It’s 108 years since the Titanic sank and over 20 years since the film was released in 1997. What’s that got to do with recalling your dog? Well, if you remember Rose (Kate Winslet) spends most of the film shouting “Jack!” as she and he run around the ship while it’s sinking. I was reminded of this when I was in a class teaching recall only to hear an owner shouting “Jack… Jack!” like she was channelling Rose.
Recall is something a lot of owners struggle with. And I see a lot of dogs who are running around aimlessly not knowing what to do. Of all the problems I’m asked to help with, recall is actually the easiest one! But there are a couple of things you need to know before you start.
1. Your dog is NOT being naughty. Dogs don’t do naughty in the same way as we think. They just are having fun not coming back.
2. Dogs are NOT a mind reader. How many owners just shout their names and expect them to know what you’re asking.
3. You need to give your dog a good reason to come back to you.
4. NO RECALL IS EVERY 100% SOLID.
Okay, let’s do the last one first. No matter how interesting, how much training or how much you trust your dog there will ALWAYS be a reason for them not to come back to you. Just like humans, dogs don’t do the same thing in the same way every time. If you want a dog to be 100% then get a Sony Aibo dog. They will, I promise, always come back!
Dogs aren’t naughty in the same way as humans. They want your attention. They will take things from you, run off and once they hear you calling them they know they have your attention. A client’s elderly aunt had a Labrador pup who took her shoes and put them under the kitchen table. First step, Auntie telling the pup he was naughty. So he did it again. More shoes under the table until eventually Auntie had to go under the table to get them. There they were under the table, with the shoes and the pup very happy to be sitting there with her full attention…
As for mind reading, imagine if someone called your name. Would you know what they wanted? If I wanted your attention, calling your name is a great way to get it. (A whistle is even better!) But if I wanted you to get a pint of milk from the shop? Saying your name is just not communicating properly. And it’s communication with your dog that you need to build on. No, they don’t understand every word (well, okay sometimes they seem to) but they do like clear and consistent communication and instructions. So call their name yes, but make sure you follow it up with a cue word like “come” or “here”. TELL THEM WHAT YOU WANT THEM TO DO.
Finally, number three is one of the most important parts of recall. Give them a reason to come back. I call it the “curly-whirly” effect. Most of my clients know what I mean as I mention this a lot in class. I’ve even been known to give them out at the end of the courses or workshops! If someone holds up a curly-whirly and waves it at me – I’m there. No matter how delicious anything else is, or how fabulous the shoes are… I’m going for the 99p curly-whirly. My family know it’s a great way to get my attention. But it wouldn’t matter who it was (well maybe someone in a hoodie in the park after dusk) I would always go for the curly-whirly. Honestly, tell me you aren’t thinking about eating one now? Loads of clients usually dive in to the sweet shop on the way home… so remember that you need to have the magic ingredient in your recall.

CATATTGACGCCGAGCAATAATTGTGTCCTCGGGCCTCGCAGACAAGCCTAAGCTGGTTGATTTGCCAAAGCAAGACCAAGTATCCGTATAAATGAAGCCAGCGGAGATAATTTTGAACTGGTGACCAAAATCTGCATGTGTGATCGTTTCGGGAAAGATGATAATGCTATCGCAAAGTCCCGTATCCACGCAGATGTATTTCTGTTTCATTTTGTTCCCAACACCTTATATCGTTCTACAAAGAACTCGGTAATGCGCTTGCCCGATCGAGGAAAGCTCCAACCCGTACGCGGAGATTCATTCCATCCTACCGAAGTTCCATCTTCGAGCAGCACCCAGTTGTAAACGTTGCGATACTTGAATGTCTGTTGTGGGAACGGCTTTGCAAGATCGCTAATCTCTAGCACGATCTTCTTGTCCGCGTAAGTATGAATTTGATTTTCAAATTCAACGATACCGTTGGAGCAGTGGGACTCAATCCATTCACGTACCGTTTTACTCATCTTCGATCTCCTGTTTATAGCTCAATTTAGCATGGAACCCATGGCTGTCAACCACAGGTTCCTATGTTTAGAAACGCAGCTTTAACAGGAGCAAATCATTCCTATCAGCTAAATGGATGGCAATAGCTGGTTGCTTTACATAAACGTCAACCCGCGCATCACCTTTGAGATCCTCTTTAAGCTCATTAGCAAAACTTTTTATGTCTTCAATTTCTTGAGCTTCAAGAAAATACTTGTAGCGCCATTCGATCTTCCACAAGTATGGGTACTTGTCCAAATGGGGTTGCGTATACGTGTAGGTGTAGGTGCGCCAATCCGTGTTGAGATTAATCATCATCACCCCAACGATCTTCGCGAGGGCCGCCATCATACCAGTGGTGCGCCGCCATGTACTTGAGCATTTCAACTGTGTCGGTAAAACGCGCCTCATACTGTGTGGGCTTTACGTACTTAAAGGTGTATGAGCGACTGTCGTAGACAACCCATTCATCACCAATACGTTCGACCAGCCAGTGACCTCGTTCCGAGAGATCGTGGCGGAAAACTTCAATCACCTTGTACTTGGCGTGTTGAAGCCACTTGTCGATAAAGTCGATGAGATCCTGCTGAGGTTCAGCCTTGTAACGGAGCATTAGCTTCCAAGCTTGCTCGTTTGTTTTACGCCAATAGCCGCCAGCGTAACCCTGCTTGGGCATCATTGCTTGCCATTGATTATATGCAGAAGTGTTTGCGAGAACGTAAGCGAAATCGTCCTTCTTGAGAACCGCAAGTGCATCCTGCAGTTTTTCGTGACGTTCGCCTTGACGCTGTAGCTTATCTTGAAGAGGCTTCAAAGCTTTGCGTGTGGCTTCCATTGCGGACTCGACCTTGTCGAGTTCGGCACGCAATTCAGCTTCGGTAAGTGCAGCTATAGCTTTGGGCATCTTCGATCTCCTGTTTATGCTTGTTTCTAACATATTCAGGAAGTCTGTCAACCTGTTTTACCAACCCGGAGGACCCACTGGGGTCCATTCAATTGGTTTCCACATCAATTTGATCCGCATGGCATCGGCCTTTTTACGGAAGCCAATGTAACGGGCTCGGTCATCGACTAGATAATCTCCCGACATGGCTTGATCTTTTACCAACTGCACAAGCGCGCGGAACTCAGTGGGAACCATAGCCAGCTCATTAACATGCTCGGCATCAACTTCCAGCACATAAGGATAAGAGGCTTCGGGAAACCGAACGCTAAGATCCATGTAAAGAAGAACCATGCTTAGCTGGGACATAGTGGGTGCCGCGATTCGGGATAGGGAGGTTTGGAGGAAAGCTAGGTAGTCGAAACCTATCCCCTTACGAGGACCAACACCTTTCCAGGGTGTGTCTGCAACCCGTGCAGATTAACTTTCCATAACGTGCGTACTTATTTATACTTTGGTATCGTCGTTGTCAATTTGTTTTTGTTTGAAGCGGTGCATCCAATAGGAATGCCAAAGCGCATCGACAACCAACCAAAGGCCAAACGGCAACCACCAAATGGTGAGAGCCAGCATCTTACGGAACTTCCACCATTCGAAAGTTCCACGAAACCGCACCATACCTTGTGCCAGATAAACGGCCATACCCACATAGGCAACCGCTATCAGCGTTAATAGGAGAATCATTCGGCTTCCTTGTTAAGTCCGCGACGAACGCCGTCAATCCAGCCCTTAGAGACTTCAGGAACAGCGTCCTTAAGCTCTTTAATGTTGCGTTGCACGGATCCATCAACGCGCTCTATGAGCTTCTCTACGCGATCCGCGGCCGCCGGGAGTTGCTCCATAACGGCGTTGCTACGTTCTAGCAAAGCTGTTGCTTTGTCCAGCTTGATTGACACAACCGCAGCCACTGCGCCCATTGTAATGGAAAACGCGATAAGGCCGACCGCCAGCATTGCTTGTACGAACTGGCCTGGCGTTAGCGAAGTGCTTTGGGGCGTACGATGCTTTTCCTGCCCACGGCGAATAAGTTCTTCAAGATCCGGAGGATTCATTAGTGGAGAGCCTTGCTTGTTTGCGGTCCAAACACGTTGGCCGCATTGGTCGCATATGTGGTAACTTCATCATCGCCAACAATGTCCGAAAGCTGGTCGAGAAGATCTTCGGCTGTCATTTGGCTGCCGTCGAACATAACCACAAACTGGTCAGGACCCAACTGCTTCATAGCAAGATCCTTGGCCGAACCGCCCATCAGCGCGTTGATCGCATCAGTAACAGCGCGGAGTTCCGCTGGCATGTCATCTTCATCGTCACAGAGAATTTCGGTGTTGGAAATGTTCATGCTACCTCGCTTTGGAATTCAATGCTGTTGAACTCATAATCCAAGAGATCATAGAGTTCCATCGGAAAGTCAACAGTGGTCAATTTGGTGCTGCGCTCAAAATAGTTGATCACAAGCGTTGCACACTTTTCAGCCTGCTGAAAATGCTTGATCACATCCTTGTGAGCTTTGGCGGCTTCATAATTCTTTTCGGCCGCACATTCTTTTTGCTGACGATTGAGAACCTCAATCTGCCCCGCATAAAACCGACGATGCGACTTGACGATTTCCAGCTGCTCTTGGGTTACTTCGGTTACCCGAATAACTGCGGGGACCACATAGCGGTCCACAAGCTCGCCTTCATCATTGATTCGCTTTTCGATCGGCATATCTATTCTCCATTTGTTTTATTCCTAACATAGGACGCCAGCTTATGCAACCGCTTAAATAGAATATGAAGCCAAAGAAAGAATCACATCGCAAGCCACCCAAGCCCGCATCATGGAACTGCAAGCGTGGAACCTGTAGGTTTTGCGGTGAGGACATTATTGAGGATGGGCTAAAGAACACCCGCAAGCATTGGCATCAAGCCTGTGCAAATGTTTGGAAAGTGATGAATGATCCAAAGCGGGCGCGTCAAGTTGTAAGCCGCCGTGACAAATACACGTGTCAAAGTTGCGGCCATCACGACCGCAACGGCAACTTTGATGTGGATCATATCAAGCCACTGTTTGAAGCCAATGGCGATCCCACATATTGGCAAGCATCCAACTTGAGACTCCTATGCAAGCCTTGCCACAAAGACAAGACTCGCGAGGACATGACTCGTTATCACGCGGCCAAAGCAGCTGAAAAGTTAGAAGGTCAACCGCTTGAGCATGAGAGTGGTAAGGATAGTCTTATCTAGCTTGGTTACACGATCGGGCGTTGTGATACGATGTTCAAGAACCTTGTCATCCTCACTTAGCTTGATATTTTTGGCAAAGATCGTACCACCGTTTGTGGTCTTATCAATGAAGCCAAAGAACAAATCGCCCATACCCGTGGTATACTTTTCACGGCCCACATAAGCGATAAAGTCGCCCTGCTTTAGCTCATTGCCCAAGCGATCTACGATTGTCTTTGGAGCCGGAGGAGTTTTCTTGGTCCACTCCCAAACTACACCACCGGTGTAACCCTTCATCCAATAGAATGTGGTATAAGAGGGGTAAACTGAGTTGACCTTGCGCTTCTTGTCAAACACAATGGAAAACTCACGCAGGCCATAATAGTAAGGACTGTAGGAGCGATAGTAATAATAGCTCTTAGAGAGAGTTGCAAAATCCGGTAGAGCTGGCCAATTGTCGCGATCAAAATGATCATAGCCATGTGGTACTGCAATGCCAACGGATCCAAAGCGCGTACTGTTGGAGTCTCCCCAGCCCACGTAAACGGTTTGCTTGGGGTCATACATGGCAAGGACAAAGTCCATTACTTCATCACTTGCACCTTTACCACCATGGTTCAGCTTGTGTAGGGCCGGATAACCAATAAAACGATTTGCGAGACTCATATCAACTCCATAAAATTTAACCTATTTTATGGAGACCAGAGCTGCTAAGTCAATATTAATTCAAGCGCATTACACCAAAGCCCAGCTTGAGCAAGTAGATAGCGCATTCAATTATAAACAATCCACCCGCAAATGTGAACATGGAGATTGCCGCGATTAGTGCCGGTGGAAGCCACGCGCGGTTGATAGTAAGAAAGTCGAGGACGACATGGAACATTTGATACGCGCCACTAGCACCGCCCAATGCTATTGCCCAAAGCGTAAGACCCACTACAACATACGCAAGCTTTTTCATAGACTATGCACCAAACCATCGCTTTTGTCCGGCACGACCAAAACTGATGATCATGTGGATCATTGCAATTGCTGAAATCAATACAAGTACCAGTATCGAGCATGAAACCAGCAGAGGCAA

So let’s reorganise those points.
1. Get your dog’s attention. Call their name or blow a whistle to get them to look at you. If they aren’t looking at you, then they aren’t listening.
2. Tell them what you want them to do. There’s no point just yelling their name over and over. Use your cue word “come” or “here” or “treat” or “sausage” as long as they know what you are asking them to come back.
3. Hold out the treat and wave it. You’re not bribing them. You’re making yourself more interesting. Make sure you use a treat that they LOVE and that they NEVER get any other time. Edie loves anything fishy and Rupert loves cheese. It’s fun trying to find out what they do like and what they don’t.
4. When they come to do DON’T ask them to sit down first. Reward them as soon as they are next to you. I hold the treat close to me so that my dogs come to me. And while they’re eating the treat I put the lead on. I always ALWAYS put the lead back on. What it teaches your dog is that the lead is okay and a good thing not something to run away.
And there you go! You need to practice this in your lounge, in your hallway and in your garden until it’s a consistent recall. Don’t start off in the outside world until your dog understands what you want. Once you have your dog recalling at home, take a long line and practice in a quiet, semi enclosed area. Again, take your time but eventually you can work up to a consistent recall even when there are more interesting things (like a curly-whirly) around. And keep practicing. The more you practice you put in, the better your recall will become!